The song with which Beatlemania truly began, ‘She Loves You’ was released as a single on 23 August 1963. It remains their best selling single in the UK.

It was again a she, you, me, I, personal preposition song. I suppose the most interesting thing about it was that it was a message song, it was someone bringing a message. It wasn’t us any more, it was moving off the ‘I love you, girl’ or ‘Love me do’, it was a third person, which was a shift away. ‘I saw her, and she said to me, to tell you, that she loves you, so there’s a little distance we managed to put in it which was quite interesting.
Paul McCartney
Many Years From Now, Barry Miles

The song was mostly written on 26 June 1963, in a room in the Turk’s Hotel in Newcastle, prior to The Beatles’ second performance at the city’s Majestic Ballroom. A true collaboration between John Lennon and Paul McCartney, ‘She Loves You’ distilled the essence of excitement in their music, and became a defining moment of their early career.

I remember it was Paul’s idea: instead of singing ‘I love you’ again, we’d have a third party. That kind of little detail is apparently in his work now where he will write a story about someone and I’m more inclined to just write about myself.
John Lennon, 1980
All We Are Saying, David Sheff

McCartney’s original idea was to have a call-and-response song, with him singing the title line and the others answering with “yeah, yeah, yeah”. Lennon, however, persuaded him otherwise.

John and I wrote ‘She Loves You’ together. There was a Bobby Rydell song [‘Forget Him’] out at the time and, as often happens, you think of one song when you write another.

We were in a van up in Newcastle. I’d planned an ‘answering song’ where a couple of us would sing ‘She loves you…’ and the other one answers, ‘Yeah, yeah.’ We decided that that was a crummy idea as it was, but at least we then had the idea for a song called ‘She Loves You’. So we sat in the hotel bedroom for a few hours and wrote it.

Paul McCartney

They finished writing ‘She Loves You’ the following day, at McCartney’s family home in Forthlin Road, Liverpool.

We sat in there one evening, just beavering away while my dad was watching TV and smoking his Players cigarettes, and we wrote ‘She Loves You’. We actually finished it there because we’d started it in the hotel room. We went into the living room – ‘Dad, listen to this. What do you think?” So we played it to my dad and he said, ‘That’s very nice, son, but there’s enough of these Americanisms around. Couldn’t you sing, “She loves you. Yes! Yes! Yes!”‘ At which point we collapsed in a heap and said, ‘No, Dad, you don’t quite get it!’ That’s my classic story about my dad. For a working-class guy that was rather a middle-class thing to say, really. But he was like that.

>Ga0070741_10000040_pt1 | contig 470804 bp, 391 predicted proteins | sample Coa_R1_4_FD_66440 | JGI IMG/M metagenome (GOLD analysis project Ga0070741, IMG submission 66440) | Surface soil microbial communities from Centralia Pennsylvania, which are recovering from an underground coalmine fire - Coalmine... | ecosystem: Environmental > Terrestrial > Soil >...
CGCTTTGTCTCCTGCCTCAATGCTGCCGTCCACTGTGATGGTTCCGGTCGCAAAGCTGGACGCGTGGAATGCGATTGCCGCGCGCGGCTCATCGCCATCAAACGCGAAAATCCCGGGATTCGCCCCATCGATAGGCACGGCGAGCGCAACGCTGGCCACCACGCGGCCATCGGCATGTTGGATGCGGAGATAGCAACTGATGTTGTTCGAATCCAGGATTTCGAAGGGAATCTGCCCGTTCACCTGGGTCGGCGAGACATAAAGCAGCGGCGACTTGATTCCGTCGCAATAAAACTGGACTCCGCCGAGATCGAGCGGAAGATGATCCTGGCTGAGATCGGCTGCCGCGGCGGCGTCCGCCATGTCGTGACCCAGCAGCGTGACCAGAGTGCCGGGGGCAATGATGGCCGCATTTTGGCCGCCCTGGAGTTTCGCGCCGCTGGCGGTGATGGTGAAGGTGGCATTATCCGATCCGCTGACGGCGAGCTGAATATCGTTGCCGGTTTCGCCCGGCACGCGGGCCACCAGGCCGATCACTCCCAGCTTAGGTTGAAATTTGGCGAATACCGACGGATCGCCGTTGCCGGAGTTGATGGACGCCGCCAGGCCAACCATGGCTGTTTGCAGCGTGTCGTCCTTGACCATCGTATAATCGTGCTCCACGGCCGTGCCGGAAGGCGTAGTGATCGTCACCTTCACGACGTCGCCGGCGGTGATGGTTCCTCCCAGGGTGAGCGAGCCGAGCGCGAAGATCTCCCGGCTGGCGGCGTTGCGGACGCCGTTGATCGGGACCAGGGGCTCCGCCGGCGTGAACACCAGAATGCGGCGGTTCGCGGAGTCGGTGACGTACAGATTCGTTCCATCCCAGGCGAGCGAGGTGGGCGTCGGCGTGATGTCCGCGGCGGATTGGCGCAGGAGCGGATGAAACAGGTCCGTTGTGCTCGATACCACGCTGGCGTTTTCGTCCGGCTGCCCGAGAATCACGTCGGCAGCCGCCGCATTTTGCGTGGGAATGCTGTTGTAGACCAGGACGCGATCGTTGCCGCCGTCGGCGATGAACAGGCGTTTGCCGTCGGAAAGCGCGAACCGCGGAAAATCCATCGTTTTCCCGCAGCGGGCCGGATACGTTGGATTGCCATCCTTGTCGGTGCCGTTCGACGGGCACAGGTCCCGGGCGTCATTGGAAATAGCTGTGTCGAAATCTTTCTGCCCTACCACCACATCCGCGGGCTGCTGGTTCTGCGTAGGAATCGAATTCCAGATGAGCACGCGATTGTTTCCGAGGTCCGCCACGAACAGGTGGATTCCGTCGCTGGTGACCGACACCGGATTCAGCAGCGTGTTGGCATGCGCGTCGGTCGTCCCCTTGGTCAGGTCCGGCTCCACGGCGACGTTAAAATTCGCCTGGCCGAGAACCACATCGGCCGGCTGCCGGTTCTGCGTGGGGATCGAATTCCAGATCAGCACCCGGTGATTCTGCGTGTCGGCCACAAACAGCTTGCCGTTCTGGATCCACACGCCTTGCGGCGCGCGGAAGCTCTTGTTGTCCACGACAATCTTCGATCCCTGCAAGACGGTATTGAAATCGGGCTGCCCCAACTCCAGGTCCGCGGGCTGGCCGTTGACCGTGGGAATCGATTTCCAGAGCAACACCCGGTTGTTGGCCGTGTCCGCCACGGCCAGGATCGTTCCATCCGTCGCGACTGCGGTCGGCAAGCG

Paul McCartney
Many Years From Now, Barry Miles

In the studio

The Beatles recorded ‘She Loves You’ five days after it was written, during a five-hour session in Abbey Road’s studio two.

Documentation for the session no longer exists, but it was taped on 1 July 1963, the same day as its b-side, ‘I’ll Get You’.

They were especially proud of the final chord, which was previously undiscovered territory for them. As producer George Martin explained to Beatles historian Mark Lewisohn:

I was siting in my usual place on a high stool in studio two when John and Paul first ran through the songs, George joining in on the choruses.

I thought it was great but was intrigued by the final chord, an odd sort of major sixth, with George doing the sixth and John and Paul the third and fifths, like a Glenn Miller arrangement. They were saying, ‘It’s a great chord! Nobody’s ever heard it before!’ Of course I knew that wasn’t quite true.

George Martin
The Complete Beatles Recording Sessions, Mark Lewisohn

Chart success

‘She Loves You’, more than any other song, was the breakthrough that led The Beatles to international success. Its ‘Yeah, yeah, yeah’ refrain quickly became synonymous with the band, as were the falsetto ‘Whooo’s.

Brian Matthew, the radio presenter, reviewed ‘She Loves You’ in Melody Maker, and called it ‘banal rubbish’. None of us had heard the word ‘banal’ and we thought, ‘”Banal”? What’s that? Soppy? Too rebellious? What does “banal” mean?’ But when the record zoomed to number one in the Melody Maker chart the next week, he was on the front page disclaiming his comments: ‘No, no – at first I thought maybe it was a little banal… but it grows on you.’

America took longer to warm to The Beatles, and the song wasn’t a hit at first. Capitol – EMI’s US counterpart – refused to release it, and Vee Jay – which had released ‘Please Please Me’ and ‘From Me To You’ to little effect – also declined.

‘From Me To You’ was released – a flop in America. ‘She Loves You’ – a big hit in England, big number one in England – a flop in the USA. Nothing until ‘I Want To Hold Your Hand’.
Paul McCartney

Desperate for a stateside hit, Brian Epstein licensed the song to Swan Records, based in Philadelphia, although it was picked up by a pitiful few of the crucial US radio stations.

When NBC’s The Jack Paar Program screened footage of The Beatles performing ‘She Loves You’ in January 1964 (footage leased from the BBC, which had been filmed in August 1963 for Don Haworth’s documentary The Mersey Sound), America began to take notice of the group.

The song was eventually re-released by Swan in the wake of ‘I Want To Hold Your Hand’. It eventually climbed to the top of the US charts, remaining there for a fortnight in March 1964 – before being deposed by ‘Can’t Buy Me Love’.

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